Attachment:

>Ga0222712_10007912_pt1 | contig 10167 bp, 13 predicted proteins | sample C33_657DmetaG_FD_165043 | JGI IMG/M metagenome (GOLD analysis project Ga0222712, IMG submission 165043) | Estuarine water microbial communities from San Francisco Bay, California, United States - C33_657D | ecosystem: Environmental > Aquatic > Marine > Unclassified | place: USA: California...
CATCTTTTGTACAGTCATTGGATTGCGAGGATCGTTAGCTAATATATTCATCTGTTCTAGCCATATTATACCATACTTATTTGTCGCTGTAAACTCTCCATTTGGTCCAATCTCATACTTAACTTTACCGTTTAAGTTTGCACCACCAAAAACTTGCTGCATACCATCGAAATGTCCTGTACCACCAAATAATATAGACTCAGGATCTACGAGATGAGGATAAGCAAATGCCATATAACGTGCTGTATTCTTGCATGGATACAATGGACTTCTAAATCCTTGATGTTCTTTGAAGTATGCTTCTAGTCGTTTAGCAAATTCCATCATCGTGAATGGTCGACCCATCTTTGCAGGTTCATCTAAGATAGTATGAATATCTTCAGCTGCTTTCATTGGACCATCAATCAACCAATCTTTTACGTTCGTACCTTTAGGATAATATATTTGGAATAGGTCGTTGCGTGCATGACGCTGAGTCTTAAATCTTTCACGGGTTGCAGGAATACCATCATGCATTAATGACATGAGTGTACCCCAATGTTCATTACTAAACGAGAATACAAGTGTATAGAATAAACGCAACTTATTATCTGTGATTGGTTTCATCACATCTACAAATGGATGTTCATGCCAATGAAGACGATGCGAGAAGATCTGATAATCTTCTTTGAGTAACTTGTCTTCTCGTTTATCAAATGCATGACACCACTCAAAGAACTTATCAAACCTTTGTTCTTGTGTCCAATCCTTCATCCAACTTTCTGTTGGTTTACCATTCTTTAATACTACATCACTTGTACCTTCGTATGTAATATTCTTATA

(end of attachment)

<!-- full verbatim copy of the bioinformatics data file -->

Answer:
>Ga0222712_10007912_pt1 | contig 10167 bp, 13 predicted proteins | sample C33_657DmetaG_FD_165043 | JGI IMG/M metagenome (GOLD analysis project Ga0222712, IMG submission 165043) | Estuarine water microbial communities from San Francisco Bay, California, United States - C33_657D | ecosystem: Environmental > Aquatic > Marine > Unclassified | place: USA: California...
CATCTTTTGTACAGTCATTGGATTGCGAGGATCGTTAGCTAATATATTCATCTGTTCTAGCCATATTATACCATACTTATTTGTCGCTGTAAACTCTCCATTTGGTCCAATCTCATACTTAACTTTACCGTTTAAGTTTGCACCACCAAAAACTTGCTGCATACCATCGAAATGTCCTGTACCACCAAATAATATAGACTCAGGATCTACGAGATGAGGATAAGCAAATGCCATATAACGTGCTGTATTCTTGCATGGATACAATGGACTTCTAAATCCTTGATGTTCTTTGAAGTATGCTTCTAGTCGTTTAGCAAATTCCATCATCGTGAATGGTCGACCCATCTTTGCAGGTTCATCTAAGATAGTATGAATATCTTCAGCTGCTTTCATTGGACCATCAATCAACCAATCTTTTACGTTCGTACCTTTAGGATAATATATTTGGAATAGGTCGTTGCGTGCATGACGCTGAGTCTTAAATCTTTCACGGGTTGCAGGAATACCATCATGCATTAATGACATGAGTGTACCCCAATGTTCATTACTAAACGAGAATACAAGTGTATAGAATAAACGCAACTTATTATCTGTGATTGGTTTCATCACATCTACAAATGGATGTTCATGCCAATGAAGACGATGCGAGAAGATCTGATAATCTTCTTTGAGTAACTTGTCTTCTCGTTTATCAAATGCATGACACCACTCAAAGAACTTATCAAACCTTTGTTCTTGTGTCCAATCCTTCATCCAACTTTCTGTTGGTTTACCATTCTTTAATACTACATCACTTGTACCTTCGTATGTAATATTCTTATA